Solidification of subcooled internally nucleated spheres is analyzed including surface energy and initial radius effects. Accurate and simple rapidly and slowly varying solutions are obtained. Large supercooling leads to enormous heat transfer rates during recalescence, comparable to those obtained in splat cooling, when the liquid shell increases very quickly from the nucleation temperature to the melting point. After recalescence, external convective heat transfer dominates and this period begins when the dimensionless thickness of the solidified core region is approximately equal to the cube root of the Stefan number. A simple analytical expression for complete freezing of the droplets is given. Recalescence is complete in microseconds, a small fraction of the total freezing time, which is typically on the order of milliseconds. The Gibbs-Thompson effect is important only at small times, on the order of 10-10 s, but during this period the growth rate is profoundly effected by surface energy effects.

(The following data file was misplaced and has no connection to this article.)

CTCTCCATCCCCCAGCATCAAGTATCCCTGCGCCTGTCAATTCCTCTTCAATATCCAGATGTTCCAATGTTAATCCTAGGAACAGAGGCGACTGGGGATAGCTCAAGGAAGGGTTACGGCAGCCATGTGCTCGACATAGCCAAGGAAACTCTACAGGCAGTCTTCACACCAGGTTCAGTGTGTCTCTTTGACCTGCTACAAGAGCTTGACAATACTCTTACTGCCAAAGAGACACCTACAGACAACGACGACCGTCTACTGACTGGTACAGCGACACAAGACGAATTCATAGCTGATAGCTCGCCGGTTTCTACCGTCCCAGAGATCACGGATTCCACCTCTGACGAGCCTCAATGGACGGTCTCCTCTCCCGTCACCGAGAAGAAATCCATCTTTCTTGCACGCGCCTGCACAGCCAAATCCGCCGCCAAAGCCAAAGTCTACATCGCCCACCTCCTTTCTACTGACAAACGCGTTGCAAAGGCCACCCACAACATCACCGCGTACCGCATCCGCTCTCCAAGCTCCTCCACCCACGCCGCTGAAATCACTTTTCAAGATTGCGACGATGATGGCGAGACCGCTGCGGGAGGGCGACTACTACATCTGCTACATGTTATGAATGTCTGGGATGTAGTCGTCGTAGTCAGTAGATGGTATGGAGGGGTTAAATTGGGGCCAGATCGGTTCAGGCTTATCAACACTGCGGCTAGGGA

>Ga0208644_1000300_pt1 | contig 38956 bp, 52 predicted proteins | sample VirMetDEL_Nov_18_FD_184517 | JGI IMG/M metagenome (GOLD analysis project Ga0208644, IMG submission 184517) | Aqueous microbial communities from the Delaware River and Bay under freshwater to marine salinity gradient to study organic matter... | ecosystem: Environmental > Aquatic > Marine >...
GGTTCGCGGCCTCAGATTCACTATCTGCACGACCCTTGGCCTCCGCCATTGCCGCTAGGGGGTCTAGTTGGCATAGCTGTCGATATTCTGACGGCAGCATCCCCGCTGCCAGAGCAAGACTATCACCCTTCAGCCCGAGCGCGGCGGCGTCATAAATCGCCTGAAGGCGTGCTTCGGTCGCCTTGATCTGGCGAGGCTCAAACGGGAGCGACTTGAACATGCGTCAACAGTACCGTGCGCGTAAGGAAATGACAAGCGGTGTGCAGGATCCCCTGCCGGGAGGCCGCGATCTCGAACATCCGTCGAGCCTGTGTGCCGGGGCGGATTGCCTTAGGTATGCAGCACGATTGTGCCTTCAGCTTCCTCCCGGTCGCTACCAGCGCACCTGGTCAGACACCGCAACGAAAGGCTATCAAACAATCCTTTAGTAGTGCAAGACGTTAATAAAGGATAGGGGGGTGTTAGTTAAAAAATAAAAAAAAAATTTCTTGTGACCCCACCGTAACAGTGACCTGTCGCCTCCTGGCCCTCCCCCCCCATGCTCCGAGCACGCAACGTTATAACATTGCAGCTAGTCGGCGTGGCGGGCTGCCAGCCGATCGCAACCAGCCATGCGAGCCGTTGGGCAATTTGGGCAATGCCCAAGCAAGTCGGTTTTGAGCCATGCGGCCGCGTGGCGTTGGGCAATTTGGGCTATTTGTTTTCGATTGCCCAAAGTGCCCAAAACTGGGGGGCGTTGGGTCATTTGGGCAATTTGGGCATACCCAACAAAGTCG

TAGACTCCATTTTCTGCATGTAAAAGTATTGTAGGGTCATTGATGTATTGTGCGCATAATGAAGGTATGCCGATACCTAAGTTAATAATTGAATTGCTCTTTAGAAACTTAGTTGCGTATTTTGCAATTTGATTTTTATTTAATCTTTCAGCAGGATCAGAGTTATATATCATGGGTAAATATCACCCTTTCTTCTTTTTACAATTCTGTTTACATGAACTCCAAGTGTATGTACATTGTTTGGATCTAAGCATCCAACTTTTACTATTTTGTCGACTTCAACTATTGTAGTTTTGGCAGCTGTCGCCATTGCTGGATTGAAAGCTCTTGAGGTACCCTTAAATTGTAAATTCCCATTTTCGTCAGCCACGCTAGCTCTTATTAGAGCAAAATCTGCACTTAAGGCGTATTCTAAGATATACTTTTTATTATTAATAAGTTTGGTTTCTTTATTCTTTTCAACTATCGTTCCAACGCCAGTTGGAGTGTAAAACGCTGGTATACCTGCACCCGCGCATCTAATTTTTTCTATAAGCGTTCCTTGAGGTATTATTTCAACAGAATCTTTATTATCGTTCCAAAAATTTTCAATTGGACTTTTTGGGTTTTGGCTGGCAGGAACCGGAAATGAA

All Science Journal Classification (ASJC) codes
- Condensed Matter Physics
- Inorganic Chemistry
- Materials Chemistry